Agenda item

Breckland Community Infrastructure Levy - Draft Charging Schedule and Viability Assessment (Agenda item 9)

Report of Mark Kiddle-Morris, Portfolio Holder for Assets and Strategic Development.

 

Appendix A:  Community Infrastructure Levy Amended Regulations 2014: Impact upon Breckland’s Charging Schedule

Appendix B: Breckland’s Draft Charging Schedule

Appendix C: Breckland’s Regulation 123 List

Appendix D: CIL Revenue and Funding Gap Paper – Revised version

Appendix E: Summary of Responses to the Preliminary Draft Charging Schedule Consultation

 

Due to the size of the aforementioned documents, a limited number of paper copies will be available on the day (see supplement).

 

Minutes:

The Executive Member for Assets & Strategic Development presented the report that asked the Cabinet to consider the options on the progression of a Community Infrastructure Levy Charging Schedule (CIL).  He asked that the recommendations be amended as the CIL was going through hiatus at the moment in relation to guidance and regulations not matching up.

 

The Planning Policy Officer stated that the Planning Policy Team had been through a considerable amount of work which included a consultation in 2013.  Since the Preliminary Draft Charging Schedule was consulted upon, further viability evidence had been undertaken in response to some of the representations received.  This work particularly aimed to address the concerns of Norfolk County Council.  The work looked to exclude education contributions from CIL and instead fund them through S106 Agreements.  However, the additional viability work showed that it would not be viable within Breckland to seek a larger S106 Agreement to fund education in addition to a CIL charge for individual dwellings.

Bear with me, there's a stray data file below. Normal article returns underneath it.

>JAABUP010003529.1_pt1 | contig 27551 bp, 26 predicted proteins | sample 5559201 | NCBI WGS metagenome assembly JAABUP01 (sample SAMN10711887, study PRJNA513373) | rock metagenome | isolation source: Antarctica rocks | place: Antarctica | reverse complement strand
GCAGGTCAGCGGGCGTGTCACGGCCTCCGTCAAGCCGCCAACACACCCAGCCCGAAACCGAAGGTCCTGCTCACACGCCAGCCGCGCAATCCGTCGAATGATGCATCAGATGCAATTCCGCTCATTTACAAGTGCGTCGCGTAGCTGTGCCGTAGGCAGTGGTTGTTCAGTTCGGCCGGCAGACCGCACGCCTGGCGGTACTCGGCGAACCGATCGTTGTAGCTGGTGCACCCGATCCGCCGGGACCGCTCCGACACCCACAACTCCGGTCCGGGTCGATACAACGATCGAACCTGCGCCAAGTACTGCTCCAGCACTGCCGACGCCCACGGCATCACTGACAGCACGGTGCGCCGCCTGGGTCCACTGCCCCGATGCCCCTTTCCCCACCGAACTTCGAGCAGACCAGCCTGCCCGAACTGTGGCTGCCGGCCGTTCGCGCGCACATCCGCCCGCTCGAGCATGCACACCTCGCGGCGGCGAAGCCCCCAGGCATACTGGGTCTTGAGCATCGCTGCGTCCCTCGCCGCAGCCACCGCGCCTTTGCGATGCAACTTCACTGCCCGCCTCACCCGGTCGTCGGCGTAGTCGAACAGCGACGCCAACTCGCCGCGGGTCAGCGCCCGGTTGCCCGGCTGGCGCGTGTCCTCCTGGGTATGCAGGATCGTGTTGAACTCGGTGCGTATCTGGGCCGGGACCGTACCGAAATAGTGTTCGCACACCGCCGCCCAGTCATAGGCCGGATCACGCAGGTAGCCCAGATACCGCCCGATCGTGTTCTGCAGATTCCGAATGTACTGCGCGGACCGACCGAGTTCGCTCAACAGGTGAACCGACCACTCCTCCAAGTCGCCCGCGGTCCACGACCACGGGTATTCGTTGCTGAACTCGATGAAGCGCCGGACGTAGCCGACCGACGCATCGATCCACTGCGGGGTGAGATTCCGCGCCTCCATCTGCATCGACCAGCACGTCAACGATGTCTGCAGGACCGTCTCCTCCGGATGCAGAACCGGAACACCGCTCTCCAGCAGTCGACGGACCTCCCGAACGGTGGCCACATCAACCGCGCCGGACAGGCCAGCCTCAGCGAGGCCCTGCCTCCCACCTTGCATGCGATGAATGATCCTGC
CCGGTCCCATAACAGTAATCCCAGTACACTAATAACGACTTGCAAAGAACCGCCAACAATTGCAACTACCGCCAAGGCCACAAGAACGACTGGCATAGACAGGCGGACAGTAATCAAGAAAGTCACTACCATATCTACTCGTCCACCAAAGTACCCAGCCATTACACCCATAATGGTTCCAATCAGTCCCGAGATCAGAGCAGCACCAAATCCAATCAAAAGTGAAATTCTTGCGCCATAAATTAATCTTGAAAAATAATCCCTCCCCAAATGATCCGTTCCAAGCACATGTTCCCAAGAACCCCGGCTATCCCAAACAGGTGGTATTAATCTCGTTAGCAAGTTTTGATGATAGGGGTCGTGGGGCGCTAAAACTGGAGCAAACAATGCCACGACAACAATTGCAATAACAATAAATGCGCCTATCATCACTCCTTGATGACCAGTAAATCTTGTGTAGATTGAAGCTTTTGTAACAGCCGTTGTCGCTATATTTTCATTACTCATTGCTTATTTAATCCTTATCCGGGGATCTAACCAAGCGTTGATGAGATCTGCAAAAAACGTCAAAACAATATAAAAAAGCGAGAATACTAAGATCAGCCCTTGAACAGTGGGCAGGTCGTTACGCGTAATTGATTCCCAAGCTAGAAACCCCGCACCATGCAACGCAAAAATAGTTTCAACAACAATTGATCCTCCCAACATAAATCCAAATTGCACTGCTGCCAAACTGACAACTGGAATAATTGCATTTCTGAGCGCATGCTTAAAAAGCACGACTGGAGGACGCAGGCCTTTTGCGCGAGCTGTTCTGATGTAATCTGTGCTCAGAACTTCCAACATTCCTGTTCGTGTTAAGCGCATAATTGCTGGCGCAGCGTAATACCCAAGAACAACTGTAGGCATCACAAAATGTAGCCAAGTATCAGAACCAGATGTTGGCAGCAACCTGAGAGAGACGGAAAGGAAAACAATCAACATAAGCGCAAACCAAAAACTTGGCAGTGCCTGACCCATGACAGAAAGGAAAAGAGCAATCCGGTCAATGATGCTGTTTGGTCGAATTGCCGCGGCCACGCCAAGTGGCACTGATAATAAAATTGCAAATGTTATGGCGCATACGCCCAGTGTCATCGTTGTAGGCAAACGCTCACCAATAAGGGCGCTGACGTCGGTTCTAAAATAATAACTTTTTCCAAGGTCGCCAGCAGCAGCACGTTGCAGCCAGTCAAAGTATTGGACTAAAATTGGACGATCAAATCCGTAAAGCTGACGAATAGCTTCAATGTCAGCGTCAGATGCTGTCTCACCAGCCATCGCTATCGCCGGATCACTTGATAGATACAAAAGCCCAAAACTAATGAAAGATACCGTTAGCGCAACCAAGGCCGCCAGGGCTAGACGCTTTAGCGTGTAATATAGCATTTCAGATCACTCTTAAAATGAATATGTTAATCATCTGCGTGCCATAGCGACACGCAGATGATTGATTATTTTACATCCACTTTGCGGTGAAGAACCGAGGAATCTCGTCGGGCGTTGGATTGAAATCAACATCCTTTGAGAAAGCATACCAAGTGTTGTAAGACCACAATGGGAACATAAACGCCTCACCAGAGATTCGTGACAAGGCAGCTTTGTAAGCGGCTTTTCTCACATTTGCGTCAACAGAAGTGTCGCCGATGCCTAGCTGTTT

The Planning Policy Officer provided Members with a detailed overview of what the amendments to the CIL regulations would mean to Breckland Council.  These amendments came into force on 24th February 2014 and had been reviewed so that their impact upon the potential CIL in Breckland could be considered.  It was noted that this was the 7th version of regulations received.  The key amendments were:

 

·          Delaying the restrictions on pooling of S106 agreements from April 2014 to April 2015

·          Exemptions from CIL for Self-Build properties. This included both traditional self-build dwellings and those commissioned by individuals to use as their sole or main residence plus in-kind payments

·          Allowing the phasing of CIL

·          Allowing CIL to be set by size of development, not just by type (or Use Class)

 

The report at Appendix A showed that the amendments to the CIL regulations were likely to lead to a reduction in the amount of money Breckland Council could expect to raise through this charge.  The reduction to the CIL pot primarily related to the exemptions for self build dwellings.  These dwellings would predominately relate to windfall schemes for individual dwellings.  Overall this could lead to a reduction in the CIL pot by up to 39.8% over the remainder of the plan period to 2026.  The money raised through CIL over the remainder of the plan period would be £6.86 million.